Salute to Col Jeff Cooper, John Pepper, Ron Benson, & early Steel Target designs from Gunsite
In previous #SaluteTargets Blog articles I have endeavored to honor and record the many accomplishments and visions of Col Jeff Cooper, US #Marines , and founder of #Gunsite Academy. He was an amazing ‘Pistolero’ and ‘Renaissance Man’ when it came to all things inspirational about our #American #shooting heritage. To those of us who were blessed with having connected with him through taking a course at Gunsite, particularly Marines (whom he and his gracious wife Janelle would host at their beautiful, tactical home The Sconce) what we also greatly appreciated was his gift as a “Raconteur’ … he could share one amazing story after another.
Aside from his having his priorities right in what we Marines refer to as the ‘5 F’s’: Family, Friends, Faith, Flag and Freedom, Col Cooper’s next main focus was Heritage. What have we learned from the past and how are we to be good stewards of it? He knew that History is a fragile thing, and that when an old duffer, particularly a #combatvet passes away, it is sadly like the burning of a library. So much that may not have seemed important at the time is lost.
One area about #ColCooper that I have yet seen addressed is his ideas and experiences with steel targets. This has become quite an industry as any trip to #SHOTShow in #LasVegas in January will attest. As a retired Marine, avid historian, shooting, and entrepreneur founder and owner of a steel target company, I have tried to provide definitive Blog articles covering this rich history.
I specifically want to share with you more that I have recently uncovered about Col Cooper and shooting steel. In the late 1970s, he, together with John Pepper and Gunsite’s first all-around, jack of all trades, maintenance man, Ron Benson, had recognized the advantages of shooting steel over paper. It was fun, durable, cost effective in the long run, and always popular with tactical training. As the old saying goes: “If you don’t hear the pling, you have missed the thing.” The work horse steel target from the beginning became known affectionately as the “Pepper Popper”, named after Col Cooper’s good east coast buddy John Pepper. It is still one of the most popular targets out there and comes in many shapes and versions. The originals were designed for the main calibers of the post WWII period: .45, .30-06,, 7.62, etc. Here at Salute Targets, we have developed a 21st century variation more accustomed to 3 Gun competitions 9mm, 12 gauge shotgun, and 5.56, the shorter, stouter “Salute Popper”. Outstanding 3 Gun shooters like Lanny and Tracy Barnes (former Olympic Biathletes) out of Durango, Colorado, love them. We also made heavier square shaped target paddles for military calibers (such as our 7.62×51 or .308 Dueling Tree, plus a .338 Lapua Target). And our Salute Slammer was custom designed as a steel reactive target for .50 caliber & 300 Win Mag (Col Cooper called this a caliber that “kills at both ends”). But like all steel targets, it comes down to what works best for your tactical training scenario.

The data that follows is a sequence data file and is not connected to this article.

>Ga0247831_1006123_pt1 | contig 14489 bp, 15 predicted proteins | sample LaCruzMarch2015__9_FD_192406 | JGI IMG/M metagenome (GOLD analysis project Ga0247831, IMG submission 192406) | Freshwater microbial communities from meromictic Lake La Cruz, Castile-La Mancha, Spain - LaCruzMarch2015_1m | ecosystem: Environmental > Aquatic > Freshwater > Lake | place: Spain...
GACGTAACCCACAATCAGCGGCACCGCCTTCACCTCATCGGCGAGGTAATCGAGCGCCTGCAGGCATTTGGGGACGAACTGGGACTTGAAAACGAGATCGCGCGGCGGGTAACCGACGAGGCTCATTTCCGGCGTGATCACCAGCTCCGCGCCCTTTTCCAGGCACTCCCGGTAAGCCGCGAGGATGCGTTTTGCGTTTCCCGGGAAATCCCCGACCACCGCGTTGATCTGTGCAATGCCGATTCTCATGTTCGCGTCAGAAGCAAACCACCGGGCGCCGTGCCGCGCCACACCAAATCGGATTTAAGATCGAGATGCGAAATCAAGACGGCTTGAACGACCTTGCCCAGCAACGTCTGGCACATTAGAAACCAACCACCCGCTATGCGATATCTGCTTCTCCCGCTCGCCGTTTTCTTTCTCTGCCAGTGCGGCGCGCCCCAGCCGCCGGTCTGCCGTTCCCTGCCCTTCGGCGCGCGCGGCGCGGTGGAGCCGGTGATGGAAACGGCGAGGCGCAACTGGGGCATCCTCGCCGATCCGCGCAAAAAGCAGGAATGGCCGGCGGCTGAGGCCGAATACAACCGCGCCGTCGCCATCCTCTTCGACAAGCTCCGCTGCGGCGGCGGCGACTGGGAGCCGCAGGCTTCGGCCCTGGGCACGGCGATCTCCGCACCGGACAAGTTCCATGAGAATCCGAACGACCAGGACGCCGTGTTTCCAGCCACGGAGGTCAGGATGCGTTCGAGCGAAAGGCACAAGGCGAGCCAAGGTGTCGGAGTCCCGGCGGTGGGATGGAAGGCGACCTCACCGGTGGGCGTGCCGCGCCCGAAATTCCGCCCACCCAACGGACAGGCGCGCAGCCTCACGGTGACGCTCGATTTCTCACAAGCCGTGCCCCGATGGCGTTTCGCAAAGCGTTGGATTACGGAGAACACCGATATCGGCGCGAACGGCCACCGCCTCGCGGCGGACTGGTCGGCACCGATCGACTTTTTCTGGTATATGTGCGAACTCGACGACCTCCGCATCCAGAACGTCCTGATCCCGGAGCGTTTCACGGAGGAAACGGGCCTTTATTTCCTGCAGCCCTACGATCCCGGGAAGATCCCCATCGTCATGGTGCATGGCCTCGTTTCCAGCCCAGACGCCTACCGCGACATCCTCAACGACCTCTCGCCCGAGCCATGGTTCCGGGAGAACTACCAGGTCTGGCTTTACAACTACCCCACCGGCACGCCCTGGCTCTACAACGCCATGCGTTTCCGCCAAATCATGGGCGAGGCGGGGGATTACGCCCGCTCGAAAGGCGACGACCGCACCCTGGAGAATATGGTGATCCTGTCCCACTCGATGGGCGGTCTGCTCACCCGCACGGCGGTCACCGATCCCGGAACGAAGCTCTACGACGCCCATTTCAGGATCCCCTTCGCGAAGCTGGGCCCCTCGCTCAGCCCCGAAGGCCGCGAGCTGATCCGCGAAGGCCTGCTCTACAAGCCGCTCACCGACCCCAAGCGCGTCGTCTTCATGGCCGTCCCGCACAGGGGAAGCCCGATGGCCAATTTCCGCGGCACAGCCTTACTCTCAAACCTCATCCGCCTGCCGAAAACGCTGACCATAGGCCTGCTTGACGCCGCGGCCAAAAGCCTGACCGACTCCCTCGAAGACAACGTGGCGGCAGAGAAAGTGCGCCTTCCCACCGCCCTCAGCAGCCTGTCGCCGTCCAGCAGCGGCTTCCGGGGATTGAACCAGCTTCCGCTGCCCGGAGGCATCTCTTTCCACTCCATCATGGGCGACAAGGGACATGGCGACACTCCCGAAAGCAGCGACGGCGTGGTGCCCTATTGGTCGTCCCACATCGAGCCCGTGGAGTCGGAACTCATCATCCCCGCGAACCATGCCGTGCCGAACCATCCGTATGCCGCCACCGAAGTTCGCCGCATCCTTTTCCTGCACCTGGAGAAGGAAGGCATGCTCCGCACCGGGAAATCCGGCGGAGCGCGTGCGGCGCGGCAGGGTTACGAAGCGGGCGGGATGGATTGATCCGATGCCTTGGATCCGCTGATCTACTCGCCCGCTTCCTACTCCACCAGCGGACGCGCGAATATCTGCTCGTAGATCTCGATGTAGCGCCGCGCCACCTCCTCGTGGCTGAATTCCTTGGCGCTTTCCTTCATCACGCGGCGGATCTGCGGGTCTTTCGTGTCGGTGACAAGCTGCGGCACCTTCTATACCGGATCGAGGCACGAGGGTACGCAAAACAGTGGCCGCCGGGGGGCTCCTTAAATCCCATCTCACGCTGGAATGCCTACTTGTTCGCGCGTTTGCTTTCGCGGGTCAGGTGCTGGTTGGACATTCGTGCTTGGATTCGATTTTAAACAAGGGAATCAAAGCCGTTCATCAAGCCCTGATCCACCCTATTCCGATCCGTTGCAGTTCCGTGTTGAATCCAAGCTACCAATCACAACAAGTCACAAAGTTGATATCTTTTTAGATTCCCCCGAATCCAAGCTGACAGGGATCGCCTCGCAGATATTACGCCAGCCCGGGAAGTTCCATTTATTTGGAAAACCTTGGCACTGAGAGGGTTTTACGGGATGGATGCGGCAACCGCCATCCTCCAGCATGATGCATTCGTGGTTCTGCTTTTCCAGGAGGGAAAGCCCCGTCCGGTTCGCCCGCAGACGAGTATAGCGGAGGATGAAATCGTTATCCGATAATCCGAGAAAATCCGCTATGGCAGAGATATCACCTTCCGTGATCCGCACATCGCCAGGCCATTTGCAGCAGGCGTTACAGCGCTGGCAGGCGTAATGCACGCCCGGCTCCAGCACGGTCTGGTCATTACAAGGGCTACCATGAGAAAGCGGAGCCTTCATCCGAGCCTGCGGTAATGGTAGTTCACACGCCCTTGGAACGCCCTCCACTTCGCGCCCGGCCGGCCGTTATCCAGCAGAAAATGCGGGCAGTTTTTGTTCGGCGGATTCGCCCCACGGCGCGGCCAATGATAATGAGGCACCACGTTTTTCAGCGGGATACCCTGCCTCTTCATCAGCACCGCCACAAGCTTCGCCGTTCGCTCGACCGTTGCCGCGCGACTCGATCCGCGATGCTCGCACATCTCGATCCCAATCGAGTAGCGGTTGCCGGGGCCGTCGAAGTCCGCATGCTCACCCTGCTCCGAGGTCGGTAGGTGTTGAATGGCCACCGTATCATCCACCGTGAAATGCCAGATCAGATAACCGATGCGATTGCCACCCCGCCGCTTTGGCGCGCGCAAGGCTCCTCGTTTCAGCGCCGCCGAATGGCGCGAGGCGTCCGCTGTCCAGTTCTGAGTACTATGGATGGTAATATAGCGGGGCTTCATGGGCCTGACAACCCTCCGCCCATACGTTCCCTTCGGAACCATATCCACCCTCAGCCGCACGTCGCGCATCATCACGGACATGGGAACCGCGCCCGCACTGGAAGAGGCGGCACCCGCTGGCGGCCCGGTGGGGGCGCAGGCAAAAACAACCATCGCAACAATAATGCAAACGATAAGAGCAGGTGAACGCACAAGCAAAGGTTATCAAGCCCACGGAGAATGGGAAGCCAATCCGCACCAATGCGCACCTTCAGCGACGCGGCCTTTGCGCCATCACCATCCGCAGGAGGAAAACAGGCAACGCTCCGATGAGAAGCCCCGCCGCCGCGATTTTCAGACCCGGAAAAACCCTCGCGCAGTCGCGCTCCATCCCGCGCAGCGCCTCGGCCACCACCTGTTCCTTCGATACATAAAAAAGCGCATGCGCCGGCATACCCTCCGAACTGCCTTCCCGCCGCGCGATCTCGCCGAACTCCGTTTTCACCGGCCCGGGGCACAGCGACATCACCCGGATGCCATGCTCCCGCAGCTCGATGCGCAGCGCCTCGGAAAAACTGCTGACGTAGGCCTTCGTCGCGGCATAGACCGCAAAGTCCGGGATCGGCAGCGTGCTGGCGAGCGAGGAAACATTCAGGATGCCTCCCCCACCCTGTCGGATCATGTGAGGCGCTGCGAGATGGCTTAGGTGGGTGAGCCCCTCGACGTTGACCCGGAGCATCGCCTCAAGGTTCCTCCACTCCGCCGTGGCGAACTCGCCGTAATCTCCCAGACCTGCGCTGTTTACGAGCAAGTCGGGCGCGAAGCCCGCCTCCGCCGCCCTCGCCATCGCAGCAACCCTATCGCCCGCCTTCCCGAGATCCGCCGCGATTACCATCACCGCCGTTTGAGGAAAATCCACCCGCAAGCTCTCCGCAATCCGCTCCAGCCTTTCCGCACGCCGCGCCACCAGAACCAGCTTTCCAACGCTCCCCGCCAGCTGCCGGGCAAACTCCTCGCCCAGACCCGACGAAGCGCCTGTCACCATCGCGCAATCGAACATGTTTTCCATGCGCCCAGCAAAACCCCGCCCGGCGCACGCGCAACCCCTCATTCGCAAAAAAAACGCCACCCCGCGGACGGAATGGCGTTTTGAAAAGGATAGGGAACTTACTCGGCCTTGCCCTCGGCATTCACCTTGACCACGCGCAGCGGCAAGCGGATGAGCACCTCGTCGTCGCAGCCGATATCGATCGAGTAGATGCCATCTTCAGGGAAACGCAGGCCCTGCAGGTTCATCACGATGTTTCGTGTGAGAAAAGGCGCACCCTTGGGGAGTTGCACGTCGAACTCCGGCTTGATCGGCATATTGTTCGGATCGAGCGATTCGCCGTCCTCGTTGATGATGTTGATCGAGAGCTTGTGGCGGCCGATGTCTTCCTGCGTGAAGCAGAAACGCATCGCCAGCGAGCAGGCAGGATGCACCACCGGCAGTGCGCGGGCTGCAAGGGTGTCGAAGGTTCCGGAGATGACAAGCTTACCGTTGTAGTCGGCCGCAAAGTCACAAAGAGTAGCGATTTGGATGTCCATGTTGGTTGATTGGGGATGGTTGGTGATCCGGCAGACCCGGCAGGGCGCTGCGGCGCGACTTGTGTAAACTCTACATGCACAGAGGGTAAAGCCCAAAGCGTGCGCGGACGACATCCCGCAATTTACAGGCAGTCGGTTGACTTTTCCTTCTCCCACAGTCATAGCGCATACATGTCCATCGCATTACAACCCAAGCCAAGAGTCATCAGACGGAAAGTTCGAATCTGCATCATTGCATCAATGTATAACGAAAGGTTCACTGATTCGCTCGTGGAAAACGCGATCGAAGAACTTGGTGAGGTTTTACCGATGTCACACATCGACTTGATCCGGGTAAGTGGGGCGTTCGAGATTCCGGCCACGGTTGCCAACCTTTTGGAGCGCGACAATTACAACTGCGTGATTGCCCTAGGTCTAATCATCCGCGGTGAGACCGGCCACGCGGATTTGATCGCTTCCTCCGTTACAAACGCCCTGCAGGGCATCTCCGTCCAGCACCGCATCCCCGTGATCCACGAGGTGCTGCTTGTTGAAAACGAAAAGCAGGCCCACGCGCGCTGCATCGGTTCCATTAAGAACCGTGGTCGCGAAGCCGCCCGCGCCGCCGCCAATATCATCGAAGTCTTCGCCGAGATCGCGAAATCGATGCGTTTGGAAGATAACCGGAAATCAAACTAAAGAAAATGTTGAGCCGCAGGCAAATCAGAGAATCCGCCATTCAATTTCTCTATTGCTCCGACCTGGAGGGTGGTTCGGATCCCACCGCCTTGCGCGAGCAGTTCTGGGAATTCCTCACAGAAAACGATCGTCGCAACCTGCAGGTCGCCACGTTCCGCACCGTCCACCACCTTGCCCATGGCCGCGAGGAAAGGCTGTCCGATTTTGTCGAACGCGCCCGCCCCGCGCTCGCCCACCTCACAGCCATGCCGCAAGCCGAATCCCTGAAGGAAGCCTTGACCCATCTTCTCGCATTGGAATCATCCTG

Col Cooper and Ron Benson began experimenting with steel target Dueling Trees in 1980 and 1981. The first prototype was on a vertical upright welded to an agricultural disc (pulled by tractors to break up fields for planting). Right away, Col Cooper realized that shooting vertical steel was dangerous, and you had to create a deflection angle on either the upright, or the rotating paddles themselves to deflect bullet splatter into the ground. The easiest approach was simply a forward leaning upright. The other option was mounting the plates themselves in angled brackets on the upright so they faced forward at the upper edge and rearward at the lower edge. Both systems worked like a charm. At this same time, Col Cooper’s friends up the road in Seligman, Arizona, also developed a dueling tree target and sent one down to Paulden for Gunsite to test. Made by Seligman Shooting Products, it was appropriately named The Seligman Dueling Tree. It was featured in the October 1984 issue of Guns and Ammo. Together with these homemade Pepper Poppers and Dueling Trees, the target that took up most of Col Coopers time and imagination with a complex, dual trolly system called the APITIR (a ‘Cooperism acronym’ combining his ‘American Pistol Institute’ with the French word ‘TIR’ to shoot). This complex target system was a challenge in more ways than one. It went through several redesigns with two arms each with two plates, assisted by springs and cables. Competing shooters would track and shoot it from approximately 25 yards down to 10 yards. By hitting the approaching ‘threat’ target, you were awarded either 4 points or 1 point. Needless to say, it was an engineering and shooting challenge and was eventually retired because of complexities and taking too much time to operate. #SteelTargets
Find #militarysteel Salute Targets at: www.salutetargets.com